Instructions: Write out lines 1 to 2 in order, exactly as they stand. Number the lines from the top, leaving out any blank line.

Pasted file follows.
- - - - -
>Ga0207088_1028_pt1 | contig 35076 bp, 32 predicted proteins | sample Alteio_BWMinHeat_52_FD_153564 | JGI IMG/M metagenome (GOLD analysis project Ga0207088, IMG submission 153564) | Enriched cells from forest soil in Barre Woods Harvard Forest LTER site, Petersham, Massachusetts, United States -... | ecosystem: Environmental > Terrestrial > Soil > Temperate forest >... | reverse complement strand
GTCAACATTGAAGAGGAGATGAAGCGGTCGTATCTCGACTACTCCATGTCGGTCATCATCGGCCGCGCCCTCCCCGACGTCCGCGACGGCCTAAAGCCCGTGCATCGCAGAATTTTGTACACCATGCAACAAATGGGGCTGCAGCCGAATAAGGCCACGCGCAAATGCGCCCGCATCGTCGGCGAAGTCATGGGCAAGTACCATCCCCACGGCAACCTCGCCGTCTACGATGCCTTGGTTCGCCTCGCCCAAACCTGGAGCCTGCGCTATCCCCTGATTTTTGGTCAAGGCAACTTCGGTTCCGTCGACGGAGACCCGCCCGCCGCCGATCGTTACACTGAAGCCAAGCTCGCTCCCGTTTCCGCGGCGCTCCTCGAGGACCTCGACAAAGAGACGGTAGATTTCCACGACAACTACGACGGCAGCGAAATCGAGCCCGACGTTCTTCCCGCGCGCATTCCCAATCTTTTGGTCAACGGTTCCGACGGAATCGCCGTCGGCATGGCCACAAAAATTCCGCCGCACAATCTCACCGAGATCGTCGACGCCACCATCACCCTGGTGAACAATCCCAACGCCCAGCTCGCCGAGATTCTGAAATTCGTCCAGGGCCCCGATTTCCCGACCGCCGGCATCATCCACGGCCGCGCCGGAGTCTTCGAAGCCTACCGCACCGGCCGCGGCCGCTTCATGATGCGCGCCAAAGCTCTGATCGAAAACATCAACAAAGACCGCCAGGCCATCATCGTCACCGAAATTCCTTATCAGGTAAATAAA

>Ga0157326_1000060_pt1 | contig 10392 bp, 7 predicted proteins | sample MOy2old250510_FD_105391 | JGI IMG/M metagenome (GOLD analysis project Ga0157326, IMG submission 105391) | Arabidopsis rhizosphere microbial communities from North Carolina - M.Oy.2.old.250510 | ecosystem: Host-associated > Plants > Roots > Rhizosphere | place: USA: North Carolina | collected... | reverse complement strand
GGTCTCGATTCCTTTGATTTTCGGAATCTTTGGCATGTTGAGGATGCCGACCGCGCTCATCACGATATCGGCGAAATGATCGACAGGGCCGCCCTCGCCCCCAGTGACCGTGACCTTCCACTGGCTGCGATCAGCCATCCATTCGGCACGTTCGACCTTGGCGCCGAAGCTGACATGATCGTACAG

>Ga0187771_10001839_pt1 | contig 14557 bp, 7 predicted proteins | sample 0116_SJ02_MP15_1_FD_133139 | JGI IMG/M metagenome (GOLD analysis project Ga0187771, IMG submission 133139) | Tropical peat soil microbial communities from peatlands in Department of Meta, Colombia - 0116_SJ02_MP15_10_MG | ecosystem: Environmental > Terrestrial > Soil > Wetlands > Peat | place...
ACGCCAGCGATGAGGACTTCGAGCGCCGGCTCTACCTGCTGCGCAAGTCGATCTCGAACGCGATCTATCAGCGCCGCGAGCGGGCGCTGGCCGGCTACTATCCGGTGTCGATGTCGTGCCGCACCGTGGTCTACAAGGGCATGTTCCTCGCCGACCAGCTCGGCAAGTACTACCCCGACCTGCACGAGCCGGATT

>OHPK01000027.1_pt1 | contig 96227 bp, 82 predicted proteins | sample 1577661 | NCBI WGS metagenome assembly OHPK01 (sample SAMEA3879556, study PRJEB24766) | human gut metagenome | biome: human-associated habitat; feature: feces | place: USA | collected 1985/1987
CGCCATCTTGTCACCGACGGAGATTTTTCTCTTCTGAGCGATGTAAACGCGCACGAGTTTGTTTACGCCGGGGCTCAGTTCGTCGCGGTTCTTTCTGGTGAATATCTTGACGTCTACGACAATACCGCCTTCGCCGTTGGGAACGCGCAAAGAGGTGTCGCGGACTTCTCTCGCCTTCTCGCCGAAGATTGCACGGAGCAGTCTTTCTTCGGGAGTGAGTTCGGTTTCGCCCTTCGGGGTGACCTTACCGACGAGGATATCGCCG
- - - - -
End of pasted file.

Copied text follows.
>Ga0207088_1028_pt1 | contig 35076 bp, 32 predicted proteins | sample Alteio_BWMinHeat_52_FD_153564 | JGI IMG/M metagenome (GOLD analysis project Ga0207088, IMG submission 153564) | Enriched cells from forest soil in Barre Woods Harvard Forest LTER site, Petersham, Massachusetts, United States -... | ecosystem: Environmental > Terrestrial > Soil > Temperate forest >... | reverse complement strand
GTCAACATTGAAGAGGAGATGAAGCGGTCGTATCTCGACTACTCCATGTCGGTCATCATCGGCCGCGCCCTCCCCGACGTCCGCGACGGCCTAAAGCCCGTGCATCGCAGAATTTTGTACACCATGCAACAAATGGGGCTGCAGCCGAATAAGGCCACGCGCAAATGCGCCCGCATCGTCGGCGAAGTCATGGGCAAGTACCATCCCCACGGCAACCTCGCCGTCTACGATGCCTTGGTTCGCCTCGCCCAAACCTGGAGCCTGCGCTATCCCCTGATTTTTGGTCAAGGCAACTTCGGTTCCGTCGACGGAGACCCGCCCGCCGCCGATCGTTACACTGAAGCCAAGCTCGCTCCCGTTTCCGCGGCGCTCCTCGAGGACCTCGACAAAGAGACGGTAGATTTCCACGACAACTACGACGGCAGCGAAATCGAGCCCGACGTTCTTCCCGCGCGCATTCCCAATCTTTTGGTCAACGGTTCCGACGGAATCGCCGTCGGCATGGCCACAAAAATTCCGCCGCACAATCTCACCGAGATCGTCGACGCCACCATCACCCTGGTGAACAATCCCAACGCCCAGCTCGCCGAGATTCTGAAATTCGTCCAGGGCCCCGATTTCCCGACCGCCGGCATCATCCACGGCCGCGCCGGAGTCTTCGAAGCCTACCGCACCGGCCGCGGCCGCTTCATGATGCGCGCCAAAGCTCTGATCGAAAACATCAACAAAGACCGCCAGGCCATCATCGTCACCGAAATTCCTTATCAGGTAAATAAA